My rating: 3 of 5 stars

Wild and Tame Animals
by Dahlov Ipcar
Nobrow Ltd

Source: Edelweiss

picturebook, nonfiction

Ipcar’s beautiful drawings introduce young readers to the complex relationship humans have with animals, past and present. They started out wild but were tamed over time and many of them “work for man” by providing milk or food.

Ipcar provides beautiful illustrations and uses a Wes Anderson-like palette. Unfortunately, the accompanying text fell flat and is less inspired.

This would be a good title for a child or caretaker of a child who has become interested in where food comes from or why we invite some animals into our homes and not others. I would purchase this for a public library collection.

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Book Review: Aurora by Kim Stanley Robinson

Book Review: Aurora by Kim Stanley Robinson

AuroraAurora by Kim Stanley Robinson
My rating: 5 of 5 stars

Is it really possible for humans to settle on other planets? Or did we only evolve as we did because of the conditions on Earth? Is it possible to make planets outside of our solar system habitable for humans? What about the life already there? Could we cohabitate? Once again, KSR asks the big “what if” questions that are eye opening, thought provoking, and horrifying in his latest book, Aurora.

Readers are dropped in the middle of mission on a generation ship taking humans from Earth to the Tau Ceti star to explore a habitable planet there. Passengers on the ship are dealing with balancing elements in their flying petri dish and genetic degeneration in human, flora, and fauna. The kinds of problems one expects on a mission of this nature. Once they reach their destination, they are dealt many other difficulties that don’t really let up until the end.

Devi and Freya, mother and daughter, are the main human characters but I believe our protagonist is the AI/Pauline/Ship. Ship is by far my favorite character and KSR does a phenomenal job of taking this character from quantum computer to conscious being. Ship becomes fixated on metaphor and as Ship evolves begins to use phrases like “its as if” more and more. Towards the end, Ship even begins to use the pronoun I and the possessive adjective my in the narrative.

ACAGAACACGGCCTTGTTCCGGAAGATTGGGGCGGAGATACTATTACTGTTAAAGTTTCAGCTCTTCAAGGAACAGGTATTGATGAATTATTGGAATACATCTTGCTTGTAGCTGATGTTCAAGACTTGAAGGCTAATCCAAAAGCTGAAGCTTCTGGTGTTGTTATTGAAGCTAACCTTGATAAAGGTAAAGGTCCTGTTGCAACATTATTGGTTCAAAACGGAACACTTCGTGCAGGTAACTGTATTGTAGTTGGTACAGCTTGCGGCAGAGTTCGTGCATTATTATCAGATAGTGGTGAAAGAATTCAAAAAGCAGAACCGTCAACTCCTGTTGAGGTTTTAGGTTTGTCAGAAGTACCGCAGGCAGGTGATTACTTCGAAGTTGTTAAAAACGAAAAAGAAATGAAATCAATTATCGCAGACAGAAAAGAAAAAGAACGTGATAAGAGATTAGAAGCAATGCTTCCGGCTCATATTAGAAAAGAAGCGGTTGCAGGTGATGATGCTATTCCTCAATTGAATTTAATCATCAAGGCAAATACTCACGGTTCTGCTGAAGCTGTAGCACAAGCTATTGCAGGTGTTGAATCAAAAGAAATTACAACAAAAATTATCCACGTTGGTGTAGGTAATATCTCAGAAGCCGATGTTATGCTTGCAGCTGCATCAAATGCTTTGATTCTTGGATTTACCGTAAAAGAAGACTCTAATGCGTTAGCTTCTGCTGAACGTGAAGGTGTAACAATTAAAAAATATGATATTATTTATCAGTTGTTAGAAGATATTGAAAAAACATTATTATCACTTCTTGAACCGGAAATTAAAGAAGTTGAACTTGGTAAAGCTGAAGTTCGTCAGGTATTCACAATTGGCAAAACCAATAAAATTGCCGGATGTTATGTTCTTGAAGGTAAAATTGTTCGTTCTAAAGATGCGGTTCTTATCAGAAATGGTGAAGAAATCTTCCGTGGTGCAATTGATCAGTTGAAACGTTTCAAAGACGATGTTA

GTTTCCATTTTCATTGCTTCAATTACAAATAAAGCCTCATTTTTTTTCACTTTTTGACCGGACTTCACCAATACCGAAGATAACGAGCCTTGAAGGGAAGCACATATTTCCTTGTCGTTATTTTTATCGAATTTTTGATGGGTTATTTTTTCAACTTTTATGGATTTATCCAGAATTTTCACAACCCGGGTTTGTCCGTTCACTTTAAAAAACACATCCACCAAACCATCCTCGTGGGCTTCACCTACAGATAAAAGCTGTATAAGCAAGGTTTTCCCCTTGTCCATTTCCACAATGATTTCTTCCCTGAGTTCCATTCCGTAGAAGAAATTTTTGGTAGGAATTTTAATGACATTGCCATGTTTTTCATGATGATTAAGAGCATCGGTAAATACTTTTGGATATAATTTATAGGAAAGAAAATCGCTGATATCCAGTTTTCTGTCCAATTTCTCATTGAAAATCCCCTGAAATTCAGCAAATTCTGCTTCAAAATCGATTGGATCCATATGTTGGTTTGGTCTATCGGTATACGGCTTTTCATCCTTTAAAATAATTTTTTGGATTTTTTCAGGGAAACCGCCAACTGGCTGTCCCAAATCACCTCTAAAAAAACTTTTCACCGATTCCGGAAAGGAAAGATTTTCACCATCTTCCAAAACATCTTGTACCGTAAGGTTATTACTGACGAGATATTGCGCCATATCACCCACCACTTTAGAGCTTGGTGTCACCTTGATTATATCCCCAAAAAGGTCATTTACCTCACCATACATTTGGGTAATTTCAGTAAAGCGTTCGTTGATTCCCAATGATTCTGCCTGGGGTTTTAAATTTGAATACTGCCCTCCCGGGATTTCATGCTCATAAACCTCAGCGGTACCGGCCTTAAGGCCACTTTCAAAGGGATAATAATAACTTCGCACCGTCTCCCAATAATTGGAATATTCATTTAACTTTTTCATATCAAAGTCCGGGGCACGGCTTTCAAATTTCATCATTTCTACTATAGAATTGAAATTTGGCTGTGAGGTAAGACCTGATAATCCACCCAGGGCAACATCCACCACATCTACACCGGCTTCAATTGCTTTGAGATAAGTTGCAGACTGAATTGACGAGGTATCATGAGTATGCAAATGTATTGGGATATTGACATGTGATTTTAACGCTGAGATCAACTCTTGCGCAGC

KSR puts so much research and technical information into his writing and yet makes it very accessible. In fact, as I read this and other books of his I find myself asking questions and doing research on things he mentions. He writes beautifully.

I read the book and listened to the audiobook simultaneously. When Ship begins to speak to passengers, Ship discusses the level of decibels that are painful to the human ear. They applied some nice effects on the voice of the narrator during these scenes. I didn’t care for the voices used to differentiate between characters but the female voice that narrates Ship was appropriately computer-like.

This will be a good read for those who enjoy creepy AI and thought experiments. If you enjoy 2001, I believe you will enjoy this book. It is a haunting story that makes reader question how one would feel as passenger on such a voyage.

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Book Review: Peter and the Starcatchers by Dave Barry

Book Review: Peter and the Starcatchers by Dave Barry

Peter and the Starcatchers (Peter and the Starcatchers, #1)Peter and the Starcatchers by Dave Barry
My rating: 4 of 5 stars

Dave Barry’s take on Peter Pan takes us back to when Peter was an orphan making a trip on a ship called The Neverland. He gets entangled with a girl named Molly whose family has long been tasked with protecting starstuff that falls from the sky. They protect it from falling in to the hands of The Others who only want to use it obtain power. The Starcatchers seek out starstuff that has fallen from the heavens, hide it, and return it to the sky during very specific times.

Peter ends up helping Molly which takes us on a wild and funny ride slowly introducing us to the elements of the Peter Pan story so familiar to us: Captain Hook and his pirates, the crocodile, the island, the mermaids, Tinkerbell, and “pixie dust”.

Peter, cocky kid who refuses to grow up from previous adaptations, is shy and insecure, going along for the ride in this story. Over the course of this and the following title in the series, Peter and the Shadow Thieves, we see him grow into that character. I wish that Tinkerbell had been given more depth instead of being immediately the jealous female. Molly, daughter of a major player in Starcatcher circles, takes the lead in this adventure. Until Shadow Thieves, that is. I found her to be pretty lame in Shadow Thieves which is why I might not make it past the second book in this series.

Over all, I found this first book a delightful read that added a layer to the now familiar tale of Peter Pan. I actually listened to the audiobook of this title read by Jim Dale. It was fantastic! Jim Dale’s expressive voice adds so much to the stories he reads. I was taken back to the time I listened to him read me some of the Harry Potter books. He alone adds a touch of magic.